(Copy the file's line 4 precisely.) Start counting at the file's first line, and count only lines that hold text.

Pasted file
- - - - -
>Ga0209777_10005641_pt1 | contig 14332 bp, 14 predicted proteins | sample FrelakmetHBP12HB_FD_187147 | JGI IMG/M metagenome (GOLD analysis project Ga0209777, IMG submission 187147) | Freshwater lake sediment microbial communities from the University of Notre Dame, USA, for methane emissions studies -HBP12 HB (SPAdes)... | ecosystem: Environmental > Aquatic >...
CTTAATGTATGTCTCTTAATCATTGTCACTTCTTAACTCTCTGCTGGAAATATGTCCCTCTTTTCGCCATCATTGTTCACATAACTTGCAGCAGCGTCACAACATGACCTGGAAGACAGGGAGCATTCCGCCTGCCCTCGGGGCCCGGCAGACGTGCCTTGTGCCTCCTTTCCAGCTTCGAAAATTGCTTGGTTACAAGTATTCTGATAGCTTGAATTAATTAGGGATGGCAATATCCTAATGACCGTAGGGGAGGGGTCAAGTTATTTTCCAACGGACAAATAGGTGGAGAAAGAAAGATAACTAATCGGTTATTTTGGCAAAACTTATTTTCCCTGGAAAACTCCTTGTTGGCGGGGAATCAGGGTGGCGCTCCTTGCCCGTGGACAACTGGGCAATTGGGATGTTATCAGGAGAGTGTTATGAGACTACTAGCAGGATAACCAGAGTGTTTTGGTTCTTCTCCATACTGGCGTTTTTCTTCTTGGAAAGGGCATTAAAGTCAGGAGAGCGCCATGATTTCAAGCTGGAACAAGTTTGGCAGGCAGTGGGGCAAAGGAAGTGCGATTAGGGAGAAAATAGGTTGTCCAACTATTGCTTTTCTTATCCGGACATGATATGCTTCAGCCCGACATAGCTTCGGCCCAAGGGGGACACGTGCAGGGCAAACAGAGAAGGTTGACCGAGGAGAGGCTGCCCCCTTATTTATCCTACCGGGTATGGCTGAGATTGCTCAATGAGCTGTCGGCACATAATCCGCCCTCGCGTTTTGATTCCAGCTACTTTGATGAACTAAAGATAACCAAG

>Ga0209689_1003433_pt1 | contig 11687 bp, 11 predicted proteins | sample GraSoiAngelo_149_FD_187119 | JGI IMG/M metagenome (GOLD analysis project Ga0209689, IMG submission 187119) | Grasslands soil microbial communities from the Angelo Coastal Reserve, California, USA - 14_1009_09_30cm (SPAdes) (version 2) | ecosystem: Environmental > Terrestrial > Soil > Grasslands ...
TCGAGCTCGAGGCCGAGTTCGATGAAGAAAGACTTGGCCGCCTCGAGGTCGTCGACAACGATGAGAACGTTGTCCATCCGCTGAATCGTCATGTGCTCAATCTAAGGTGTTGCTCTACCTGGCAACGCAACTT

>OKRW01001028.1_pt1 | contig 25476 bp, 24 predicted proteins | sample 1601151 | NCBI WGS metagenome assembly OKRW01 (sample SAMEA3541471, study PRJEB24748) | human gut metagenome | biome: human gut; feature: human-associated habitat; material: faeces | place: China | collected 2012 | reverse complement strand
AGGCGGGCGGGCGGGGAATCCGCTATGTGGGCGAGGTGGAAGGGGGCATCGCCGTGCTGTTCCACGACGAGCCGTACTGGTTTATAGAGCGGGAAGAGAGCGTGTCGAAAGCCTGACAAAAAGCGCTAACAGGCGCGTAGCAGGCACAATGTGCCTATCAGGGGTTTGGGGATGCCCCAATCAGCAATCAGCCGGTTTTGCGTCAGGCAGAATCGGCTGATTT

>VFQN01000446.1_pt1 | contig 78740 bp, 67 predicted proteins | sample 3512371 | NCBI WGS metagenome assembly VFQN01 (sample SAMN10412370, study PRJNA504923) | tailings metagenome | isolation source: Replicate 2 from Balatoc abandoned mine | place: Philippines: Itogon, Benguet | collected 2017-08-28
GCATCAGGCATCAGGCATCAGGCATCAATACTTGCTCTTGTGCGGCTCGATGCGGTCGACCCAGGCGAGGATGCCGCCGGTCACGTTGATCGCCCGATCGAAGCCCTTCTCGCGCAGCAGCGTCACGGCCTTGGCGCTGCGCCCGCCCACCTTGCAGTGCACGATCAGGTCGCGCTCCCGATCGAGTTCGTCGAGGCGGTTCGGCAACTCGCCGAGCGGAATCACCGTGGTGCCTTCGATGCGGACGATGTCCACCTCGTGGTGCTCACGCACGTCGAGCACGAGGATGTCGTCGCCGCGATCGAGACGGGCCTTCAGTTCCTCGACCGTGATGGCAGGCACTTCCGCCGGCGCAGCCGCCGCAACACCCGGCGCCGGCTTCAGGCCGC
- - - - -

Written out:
TCGAGCTCGAGGCCGAGTTCGATGAAGAAAGACTTGGCCGCCTCGAGGTCGTCGACAACGATGAGAACGTTGTCCATCCGCTGAATCGTCATGTGCTCAATCTAAGGTGTTGCTCTACCTGGCAACGCAACTT